Floods happen in all kinds of locations from rural areas to city streets and under all kinds of conditions. They’re caused by excessive rainfall, levee failure, ice jams or high tides, and the damage they cause can be sudden and devastating. You can however take action and limit your losses.
Just a reminder: Your homeowner policy does not cover damage due to flooding. Talk with your agent about the Federal Government’s National Flood Insurance Program, or other options.
- Preventative maintenance
If you live in a low lying area or a flood prone location, you should always take the appropriate precautions to protect yourself and your family. Start by speaking with your local building authority to determine what the base flood elevation is in your area. Here are some other suggestions to help you minimize potential damage:
- Check your property’s building records to determine the elevation of your property’s lowest floor.
- Establish what flood zone your home or property is in. For example, Zone A is near a river, lake or stream and may be subject to rising water. Zone V is beach front areas susceptible to both rising water and wind driven waves.
- If your property is in a high risk zone (A) and your lowest floor is below the base flood elevation, the most effective way to prevent flood damage is to elevate your entire house so that the lowest floor is above the base flood elevation. Some other steps you can take to reduce flood damage in Zone A include:
- Using water resistant building materials in areas below the base flood elevation
- Installing backflow valves or standpipes to prevent sewer lines from backing up into your house
- Using concrete blocks to raise your washer, dryer, water heater, oil tanks, furnace and electrical wiring. If you can’t elevate, consider protecting items with a floodwall.
- Installing flood shields for basement windows and doors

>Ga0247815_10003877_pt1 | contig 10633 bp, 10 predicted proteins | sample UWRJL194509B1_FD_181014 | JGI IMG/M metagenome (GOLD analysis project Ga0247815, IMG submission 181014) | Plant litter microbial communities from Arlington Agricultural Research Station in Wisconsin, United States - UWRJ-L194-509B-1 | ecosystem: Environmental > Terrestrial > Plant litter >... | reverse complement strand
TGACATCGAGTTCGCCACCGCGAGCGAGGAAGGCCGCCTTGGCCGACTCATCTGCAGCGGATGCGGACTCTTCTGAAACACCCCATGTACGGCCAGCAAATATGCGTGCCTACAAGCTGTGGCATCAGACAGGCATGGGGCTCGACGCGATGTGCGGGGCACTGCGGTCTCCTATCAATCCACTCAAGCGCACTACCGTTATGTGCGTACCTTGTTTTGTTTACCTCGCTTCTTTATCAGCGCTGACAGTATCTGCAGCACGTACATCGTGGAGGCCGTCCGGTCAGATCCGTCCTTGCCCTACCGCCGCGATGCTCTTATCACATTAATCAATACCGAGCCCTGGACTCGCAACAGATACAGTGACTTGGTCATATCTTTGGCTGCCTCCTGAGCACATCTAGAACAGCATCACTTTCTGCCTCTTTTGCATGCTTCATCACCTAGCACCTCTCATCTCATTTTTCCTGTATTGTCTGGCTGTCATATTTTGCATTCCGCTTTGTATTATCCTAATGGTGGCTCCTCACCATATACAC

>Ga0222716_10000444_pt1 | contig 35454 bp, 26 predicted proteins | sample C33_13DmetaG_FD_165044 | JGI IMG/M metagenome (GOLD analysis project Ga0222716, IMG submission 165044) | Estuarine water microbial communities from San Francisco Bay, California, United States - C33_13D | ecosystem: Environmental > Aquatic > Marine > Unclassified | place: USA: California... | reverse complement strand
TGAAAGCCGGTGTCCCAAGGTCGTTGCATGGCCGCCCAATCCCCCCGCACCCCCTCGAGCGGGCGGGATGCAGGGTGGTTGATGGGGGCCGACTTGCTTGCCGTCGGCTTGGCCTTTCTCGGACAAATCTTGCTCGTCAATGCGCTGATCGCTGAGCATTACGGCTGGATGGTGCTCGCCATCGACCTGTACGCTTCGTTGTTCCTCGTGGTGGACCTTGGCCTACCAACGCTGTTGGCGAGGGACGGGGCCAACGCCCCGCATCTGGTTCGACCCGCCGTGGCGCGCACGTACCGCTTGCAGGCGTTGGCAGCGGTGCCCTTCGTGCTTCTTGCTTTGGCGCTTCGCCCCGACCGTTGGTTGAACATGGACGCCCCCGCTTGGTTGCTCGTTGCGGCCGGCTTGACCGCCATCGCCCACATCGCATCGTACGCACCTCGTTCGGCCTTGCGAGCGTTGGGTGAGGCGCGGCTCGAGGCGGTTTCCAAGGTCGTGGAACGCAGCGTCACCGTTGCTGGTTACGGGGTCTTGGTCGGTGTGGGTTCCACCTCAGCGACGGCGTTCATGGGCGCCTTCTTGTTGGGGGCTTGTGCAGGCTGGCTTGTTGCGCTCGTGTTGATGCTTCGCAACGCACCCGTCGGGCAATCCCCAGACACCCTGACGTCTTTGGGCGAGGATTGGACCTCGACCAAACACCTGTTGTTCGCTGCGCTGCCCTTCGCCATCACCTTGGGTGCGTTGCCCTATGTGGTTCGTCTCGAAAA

- Installing a sump pump system
And of course, don’t finish any rooms or basements that are below flood elevation!
Zone V area property can be threatened by both rising water and waves, so the first consideration should be relocation of the house. If that is not an option, consider elevating the structure onto pilings or a pier. If you choose this route, always have your plans reviewed by an architect or an engineer to ensure they meet building codes, especially your local community’s floodplain management building ordinance for new construction and improved structures.
Remember taking building precautions to safe guard your home does not make it flood proof nor ensure your safety.
- When a flood is imminent
Call or visit your town hall, community center or other local government office to find out about your community’s disaster preparedness plans.
Establish a family plan that includes escape routes and a preordained meeting place where family members can reunite if people become separated.
Designate an out-of-town relative as the emergency contact point for family members.
Make copies of important documents such as; will, mortgage, insurance policies, insurance cards. Place them in a waterproof container so they can be accessible and easily transported should you need to leave your home.
Create an emergency kit which includes:
- Three day supply of drinking water for each family member (one gallon per person per day)
- Extra water for cooking and washing
- Canned goods and other non perishable foods that don’t require cooking
- First aid kit
- Toiletries (toilet paper, soap, bleach (for disinfecting), diapers, etc.)
- Battery powered radio, lanterns and cooking equipment
- Extra batteries
- Flashlights and batteries
- Prescription medications
- Credit cards and cash
- If you have pets include pet food
- Important documents (insurance policies, wills, etc.)
Whenever there is a risk of a flood, monitor local weather stations to keep informed of the impending threat, and always obey evacuation rules from local authorities.